Generally best known for its urbanity and density, San Francisco is also notable for its easy access to beauty and nature. The temperate climate and incessant moisture caused by cool ocean breezes climbing over the peninsula, drawn by the warmer San Francisco Bay waters, makes for a place constantly trapped in spring. Vibrant flowers bloom year round, and in residential neighborhoods, songbirds flit from feeders to trees.
San Francisco was well designed with parks, both large and small, capping the city's many hills. Beaches ring the western and northern shores of the peninsula. These draw surfers when the conditions merit and ample space to lounge on the beach or dip a toe in the water when the sun is out. Golden Gate Park has more to do than can be fit in a weekend, from visiting the bison to spending an afternoon in the Conservatory of Flowers, roaming through the Botanical Garden, or taking out a paddleboat at Stowe Lake.
It's a place of forested heights, coastal trails and ocean beaches, and these 10 spots within San Francisco's city limits (or 11 if you count Golden Gate Park) are the best way to experience what the city has to offer for a great time in the outdoors.
Popular fiction claims San Francisco was built on seven hills, even though there are many more than seven high points on the peninsula. A few of these seven offer impressive views and forested trails that run through designated open spaces. The highest is Mount Davidson, with an elevation of 938 feet. A large concrete cross sits atop the mountain's summit, which is on private property but open to the public. Trails run along the mountain's flanks, and views of the bay are frequent between the eucalyptus trees.
The second highest of these is Twin Peaks, with its North and South Peaks, a road that runs to the summit, and the spaceship-like Sutro Tower at its top. From up here, the views of San Francisco and across the waters to the East Bay are some of the best on the peninsula. Walk or run the roads to the summit for an added workout.
Next in elevation is Mount Sutro, which is surrounded by the Sutro Forest and Mount Sutro Open Space Reserve. Unlike Twin Peaks, this area offers a chance to get into the trees and away from vehicle traffic. Trails run through the open space reserve. The forest is mostly blue gum eucalyptus, and it acts as a cloud forest capturing the mists coming over the peninsula from the Pacific Ocean.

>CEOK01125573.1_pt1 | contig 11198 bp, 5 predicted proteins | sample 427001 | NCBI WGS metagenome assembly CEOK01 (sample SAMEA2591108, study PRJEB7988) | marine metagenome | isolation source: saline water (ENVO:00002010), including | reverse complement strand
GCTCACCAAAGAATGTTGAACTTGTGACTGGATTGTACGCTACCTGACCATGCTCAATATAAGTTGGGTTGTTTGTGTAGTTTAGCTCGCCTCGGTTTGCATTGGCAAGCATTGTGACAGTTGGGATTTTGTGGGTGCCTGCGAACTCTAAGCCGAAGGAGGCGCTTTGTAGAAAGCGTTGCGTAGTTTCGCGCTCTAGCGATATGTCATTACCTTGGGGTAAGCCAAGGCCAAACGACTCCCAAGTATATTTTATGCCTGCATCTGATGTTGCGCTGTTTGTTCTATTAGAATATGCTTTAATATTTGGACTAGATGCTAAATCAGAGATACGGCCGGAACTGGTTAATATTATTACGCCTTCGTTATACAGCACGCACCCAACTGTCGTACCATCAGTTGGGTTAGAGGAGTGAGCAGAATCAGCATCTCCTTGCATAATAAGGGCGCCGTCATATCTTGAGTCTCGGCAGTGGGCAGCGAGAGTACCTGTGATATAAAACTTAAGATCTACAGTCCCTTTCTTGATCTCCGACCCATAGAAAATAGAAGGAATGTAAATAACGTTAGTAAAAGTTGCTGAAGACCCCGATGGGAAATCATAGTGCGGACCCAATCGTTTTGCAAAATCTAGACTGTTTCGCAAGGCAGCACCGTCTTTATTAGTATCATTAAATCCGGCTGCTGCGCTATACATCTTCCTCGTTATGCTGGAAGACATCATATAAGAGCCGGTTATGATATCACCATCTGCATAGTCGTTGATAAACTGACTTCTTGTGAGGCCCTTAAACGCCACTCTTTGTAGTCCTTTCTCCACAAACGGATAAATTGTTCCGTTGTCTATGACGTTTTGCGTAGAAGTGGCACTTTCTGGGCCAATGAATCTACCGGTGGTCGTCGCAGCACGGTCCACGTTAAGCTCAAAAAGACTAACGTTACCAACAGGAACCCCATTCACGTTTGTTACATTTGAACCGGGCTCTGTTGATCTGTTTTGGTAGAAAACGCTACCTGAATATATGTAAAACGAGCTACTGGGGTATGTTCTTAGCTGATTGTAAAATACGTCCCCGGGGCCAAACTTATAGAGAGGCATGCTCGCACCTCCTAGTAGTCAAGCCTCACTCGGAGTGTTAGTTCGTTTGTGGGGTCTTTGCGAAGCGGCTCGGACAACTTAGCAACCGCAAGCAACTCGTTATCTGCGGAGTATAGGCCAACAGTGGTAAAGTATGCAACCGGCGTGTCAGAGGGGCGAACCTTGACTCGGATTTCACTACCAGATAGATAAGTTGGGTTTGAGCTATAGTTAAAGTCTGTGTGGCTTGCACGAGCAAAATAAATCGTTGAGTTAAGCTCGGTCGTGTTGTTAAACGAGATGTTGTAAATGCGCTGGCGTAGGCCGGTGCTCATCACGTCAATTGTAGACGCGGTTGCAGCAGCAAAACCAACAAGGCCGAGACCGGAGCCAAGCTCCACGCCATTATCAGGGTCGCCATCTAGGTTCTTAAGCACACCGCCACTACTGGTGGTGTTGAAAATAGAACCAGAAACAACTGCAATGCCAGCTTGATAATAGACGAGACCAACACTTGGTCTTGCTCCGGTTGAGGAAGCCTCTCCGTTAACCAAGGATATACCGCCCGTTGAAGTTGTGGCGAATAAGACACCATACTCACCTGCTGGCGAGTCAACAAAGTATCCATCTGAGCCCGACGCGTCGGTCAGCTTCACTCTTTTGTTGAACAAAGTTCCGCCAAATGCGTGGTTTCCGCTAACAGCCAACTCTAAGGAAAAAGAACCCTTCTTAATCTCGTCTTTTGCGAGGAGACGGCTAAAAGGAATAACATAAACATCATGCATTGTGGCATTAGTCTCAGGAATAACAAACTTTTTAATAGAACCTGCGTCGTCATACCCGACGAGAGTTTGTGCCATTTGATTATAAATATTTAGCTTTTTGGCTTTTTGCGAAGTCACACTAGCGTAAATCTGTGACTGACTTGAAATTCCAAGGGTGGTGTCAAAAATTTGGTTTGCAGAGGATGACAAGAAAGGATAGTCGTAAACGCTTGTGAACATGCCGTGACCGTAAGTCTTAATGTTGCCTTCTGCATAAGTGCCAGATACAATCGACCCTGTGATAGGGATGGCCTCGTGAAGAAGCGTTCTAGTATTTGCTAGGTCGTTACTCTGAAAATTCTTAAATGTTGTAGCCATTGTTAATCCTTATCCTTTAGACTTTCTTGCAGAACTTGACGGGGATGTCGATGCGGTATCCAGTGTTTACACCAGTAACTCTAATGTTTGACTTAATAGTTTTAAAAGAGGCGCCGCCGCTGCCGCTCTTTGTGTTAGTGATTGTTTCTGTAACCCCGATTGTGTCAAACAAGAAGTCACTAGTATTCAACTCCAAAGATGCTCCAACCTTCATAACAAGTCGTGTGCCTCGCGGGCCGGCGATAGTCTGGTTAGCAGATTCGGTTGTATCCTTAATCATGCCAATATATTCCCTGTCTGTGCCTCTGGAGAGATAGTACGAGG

Corona Heights Park is lower in elevation than these others listed here, but what it lacks in height it makes up for in amenities. There is a large off-leash dog area and trails, all with great views. The park gets its name from a rock at the summit that is shaped like a crown. On the park's northeastern side, the Beaver Street Wall is a rare place where people can rock climb in San Francisco proper, although a permit is required to climb here.
Lands End Lookout and Sutro Baths are situated where the Pacific Ocean enters the Golden Gate of the San Francisco Bay. The baths were an area once fed by seawater for public bathing. It burned down in the 1960s, but you can still walk through the scenic ruins today. Visit on a sunny day to get the most of the views from Lands End.
Continuing into the bay from Lands End Lookout is the Lands End Coastal Trail. It runs for 1.5 miles along the highlands above the peninsula's northwestern corner and through forests with views of the waters below. The area is relatively flat for San Francisco standards, and many people choose to run along the trail. Don't miss the side trail down to Mile Rock Beach about half way along the main trail.
The Palace of Fine Arts, in the Marina, was built in 1915 for an international exposition, and its surrounding lake is a popular nesting area for herons, swans and other waterfowl. From here it's a short walk to Crissy Field and along more recovered habitat that now offers runners, walkers and families a beautiful stretch of San Francisco waterfront to explore.
You can walk west along Crissy Field's beaches and paved paths to Fort Point at the base of the Golden Gate Bridge. With a good swell, surfers frequent the waves that break in front of the now decommissioned fort. The fort is also open to the public, and trails lead from Fort Point up to the Golden Gate bridge.
The largest of San Francisco's beaches is Ocean Beach, which runs for 3.5 miles of Pacific coastline south of Lands End. Such a large beach abutting the dense residential neighborhoods of the city is a beautiful sight. The peak surfing season at Ocean Beach, in the late fall and early winter, is punctuated by world-class days amidst conditions that can otherwise be rough and choppy. And year round the water is brutally cold. On the warmer, sunnier days, walking the dogs on the beach or lounging on a towel can be nice, but the wind is a regular companion.
On the northern tip of the peninsula, Baker Beach is another popular and amazingly scenic strip of sand. On the rare sunny summer day, the beach changes from a quiet place to one full of people relaxing on beach towels, playing frisbee games and families making sand castles. The views are accentuated by the Golden Gate Bridge spanning the bay to the Marin Headlands across the water. Be forewarned that at Baker Beach's north end clothing is optional, and you will likely find some of the city's free spirits enjoying the natural beauty in the buff.